During my total knee replacement surgery, any remaining damaged cartilage was removed. The end of the thigh bone and the top of the lower leg bone were sliced off to create a flat surface, then areas drilled out to accommodate the titanium implants. Those implants were press fit (inserted) into the bones where the two bones join together, then Palacos Bone Cement was used to permanently attach the implants to the existing bone. Fun fact: the cement is green.

My own ligaments and tendons are still there. A plastic spacer (replacing the long gone cartilage) was inserted between the metal pieces to create a smooth surface, making it easier for the bones to glide against each other. The result should be that my stride will return to normal.


Recovery has taken longer than the average Knee Replacement Surgery since I have bowed legs. Because of that, one of the bones needed to be turned a bit during the surgery, allowing the knee apparatus to line up properly with the thigh and calf bones.

Surgery took a little over two hours. The brochures state that each person/situation/surgery is different. Yup. I’ve had stabbing pain in my knee cap, like somebody stuck a screwdriver in it. Repeatedly. I had no feeling in a large section below the surgical spot for about three months, making rehab a tad strange at times. The knee was massaged, iced, rotated, pulled on, you name it, we tried it. Then finally, when feeling partially returned, I began to make real progress with stairs, standing to get out of chairs, etc.  After five months, my knee function is returning to normal, slowly, but getting there.


Physical therapy consists of strengthening the muscles above and below the knee. Quad lifts, leg lifts, all manner of moving that leg to get the body used to the new thing invading the space. Occasionally, the knee buckles, due to weaker-than-they-should-be quad muscles. We’re working on that. Sometimes, I hear/feel clicking when I walk. That’s normal.

Balance issues do occur as the body adjusts to its new position in space. One leg is marginally shorter than the other. After the other knee gets replaced in a few months, the body will adjust again.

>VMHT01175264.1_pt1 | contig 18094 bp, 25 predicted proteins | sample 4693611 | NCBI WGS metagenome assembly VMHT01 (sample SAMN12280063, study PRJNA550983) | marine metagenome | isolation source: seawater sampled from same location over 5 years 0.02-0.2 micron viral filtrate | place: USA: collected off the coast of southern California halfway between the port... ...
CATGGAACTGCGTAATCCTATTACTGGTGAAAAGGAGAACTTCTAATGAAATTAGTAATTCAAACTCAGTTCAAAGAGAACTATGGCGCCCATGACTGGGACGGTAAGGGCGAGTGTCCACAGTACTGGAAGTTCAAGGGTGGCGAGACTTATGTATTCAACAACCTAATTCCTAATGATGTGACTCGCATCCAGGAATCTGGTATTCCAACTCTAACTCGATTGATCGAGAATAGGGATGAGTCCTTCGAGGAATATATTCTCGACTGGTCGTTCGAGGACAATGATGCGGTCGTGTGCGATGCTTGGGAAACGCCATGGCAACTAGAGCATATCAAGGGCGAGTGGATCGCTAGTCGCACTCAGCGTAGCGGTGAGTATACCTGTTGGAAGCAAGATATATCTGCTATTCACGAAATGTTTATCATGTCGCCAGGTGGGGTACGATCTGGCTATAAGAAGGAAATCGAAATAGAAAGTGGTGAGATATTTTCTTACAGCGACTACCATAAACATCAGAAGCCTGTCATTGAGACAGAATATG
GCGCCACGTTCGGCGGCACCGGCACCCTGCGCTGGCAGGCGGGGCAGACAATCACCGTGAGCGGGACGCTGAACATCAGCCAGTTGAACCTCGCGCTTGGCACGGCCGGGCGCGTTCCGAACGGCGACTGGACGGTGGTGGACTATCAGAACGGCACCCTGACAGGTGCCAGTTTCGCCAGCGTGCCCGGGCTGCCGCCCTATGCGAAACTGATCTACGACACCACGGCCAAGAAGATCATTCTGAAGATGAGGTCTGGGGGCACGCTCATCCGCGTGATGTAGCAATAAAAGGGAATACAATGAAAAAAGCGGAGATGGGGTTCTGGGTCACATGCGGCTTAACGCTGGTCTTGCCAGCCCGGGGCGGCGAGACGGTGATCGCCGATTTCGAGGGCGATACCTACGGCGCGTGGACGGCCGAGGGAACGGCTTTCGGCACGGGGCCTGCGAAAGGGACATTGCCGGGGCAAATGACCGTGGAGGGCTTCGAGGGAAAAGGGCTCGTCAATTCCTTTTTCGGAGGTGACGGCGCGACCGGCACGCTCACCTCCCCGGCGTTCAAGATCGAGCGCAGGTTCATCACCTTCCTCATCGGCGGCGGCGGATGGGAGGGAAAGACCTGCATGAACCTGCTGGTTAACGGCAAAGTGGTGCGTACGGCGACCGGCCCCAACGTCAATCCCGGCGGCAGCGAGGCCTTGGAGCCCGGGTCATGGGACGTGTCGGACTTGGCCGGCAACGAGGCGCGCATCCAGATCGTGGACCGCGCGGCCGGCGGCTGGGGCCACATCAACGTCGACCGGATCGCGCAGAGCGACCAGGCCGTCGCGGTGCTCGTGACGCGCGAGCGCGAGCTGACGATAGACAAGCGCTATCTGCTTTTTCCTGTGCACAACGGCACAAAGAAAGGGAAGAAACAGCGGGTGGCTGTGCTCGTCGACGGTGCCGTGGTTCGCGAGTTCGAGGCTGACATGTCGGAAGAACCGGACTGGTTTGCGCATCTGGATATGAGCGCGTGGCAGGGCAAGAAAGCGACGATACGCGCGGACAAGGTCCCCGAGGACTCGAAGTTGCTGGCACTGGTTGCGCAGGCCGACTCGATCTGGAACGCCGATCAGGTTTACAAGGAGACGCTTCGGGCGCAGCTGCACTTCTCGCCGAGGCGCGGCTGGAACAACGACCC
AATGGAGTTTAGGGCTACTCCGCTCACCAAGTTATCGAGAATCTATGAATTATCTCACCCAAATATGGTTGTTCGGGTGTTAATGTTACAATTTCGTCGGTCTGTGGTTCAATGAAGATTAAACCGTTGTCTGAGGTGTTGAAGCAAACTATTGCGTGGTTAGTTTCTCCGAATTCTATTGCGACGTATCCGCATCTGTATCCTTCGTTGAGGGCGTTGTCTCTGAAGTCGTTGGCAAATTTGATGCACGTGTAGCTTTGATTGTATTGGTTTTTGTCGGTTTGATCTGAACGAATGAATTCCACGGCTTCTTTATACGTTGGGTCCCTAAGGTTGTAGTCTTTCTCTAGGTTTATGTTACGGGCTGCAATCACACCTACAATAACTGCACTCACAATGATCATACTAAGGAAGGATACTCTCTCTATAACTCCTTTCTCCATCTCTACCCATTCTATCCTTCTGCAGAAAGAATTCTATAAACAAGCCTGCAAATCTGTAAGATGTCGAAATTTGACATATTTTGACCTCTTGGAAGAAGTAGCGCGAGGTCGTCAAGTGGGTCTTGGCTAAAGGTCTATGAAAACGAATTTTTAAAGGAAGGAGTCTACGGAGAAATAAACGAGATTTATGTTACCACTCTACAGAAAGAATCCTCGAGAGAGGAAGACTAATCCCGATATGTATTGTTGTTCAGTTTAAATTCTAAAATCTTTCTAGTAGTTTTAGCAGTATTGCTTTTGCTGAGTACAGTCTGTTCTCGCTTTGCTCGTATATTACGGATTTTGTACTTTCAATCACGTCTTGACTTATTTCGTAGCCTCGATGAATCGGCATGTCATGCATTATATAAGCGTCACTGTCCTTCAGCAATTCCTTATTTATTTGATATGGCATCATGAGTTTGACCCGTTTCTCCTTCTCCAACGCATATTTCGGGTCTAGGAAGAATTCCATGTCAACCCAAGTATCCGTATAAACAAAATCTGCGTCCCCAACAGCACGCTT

If your legs are physically toned before the surgery, recovery is easier. If you sit around the house a good part of your day, then rehab will take longer. Sometimes, people are allergic to the metal being used in the implants, infection sets in, and the surgery has to redone. Sometimes, scar tissue builds up, locking the knee in place, and the surgery has to be redone.


Attitude is everything in recovery from any major surgery. Younger patients (below 50) will recover more quickly than older patients, based mostly on physical fitness and willingness to do the demanding rehab.


Several TV shows and movies have included injured characters in the storyline. The protagonist is reluctant to go under the knife ostensibly because the team will have to work without their leadership. People hem and haw over the decision, with lots of drama involved. BUT, what’s really going on with the reluctant patient is that they will miss doing the job they love to do if anything goes wrong. If you write an injured character into the plot, don’t forget the emotional toll that major injury causes. The worry and sleepless nights are real. However, if the character needs a legitimate excuse to leave the job, the damaged bones can be a hidden gem.

Think Jason Hayes in the popular military TV show, “Seal Team.” During the third season, to avoid going under the knife, he had PT after wrecking his knee. Eventually, he followed the doc’s initial advice and had the work done. He needed a minor, rather than major repair, only missed one mission, and his anxiety level dropped dramatically.

If you or anyone in your circle sustains an injury, use it in your stories. Courage in the face of months of recovery, fears, tension, the effect on loved ones (good and bad) who have to change their routines to help? It might not be fun in real life, but it all works on the page.


*Charlie Kerrian is a fictional character, but this knee replacement story is real and rehab is ongoing.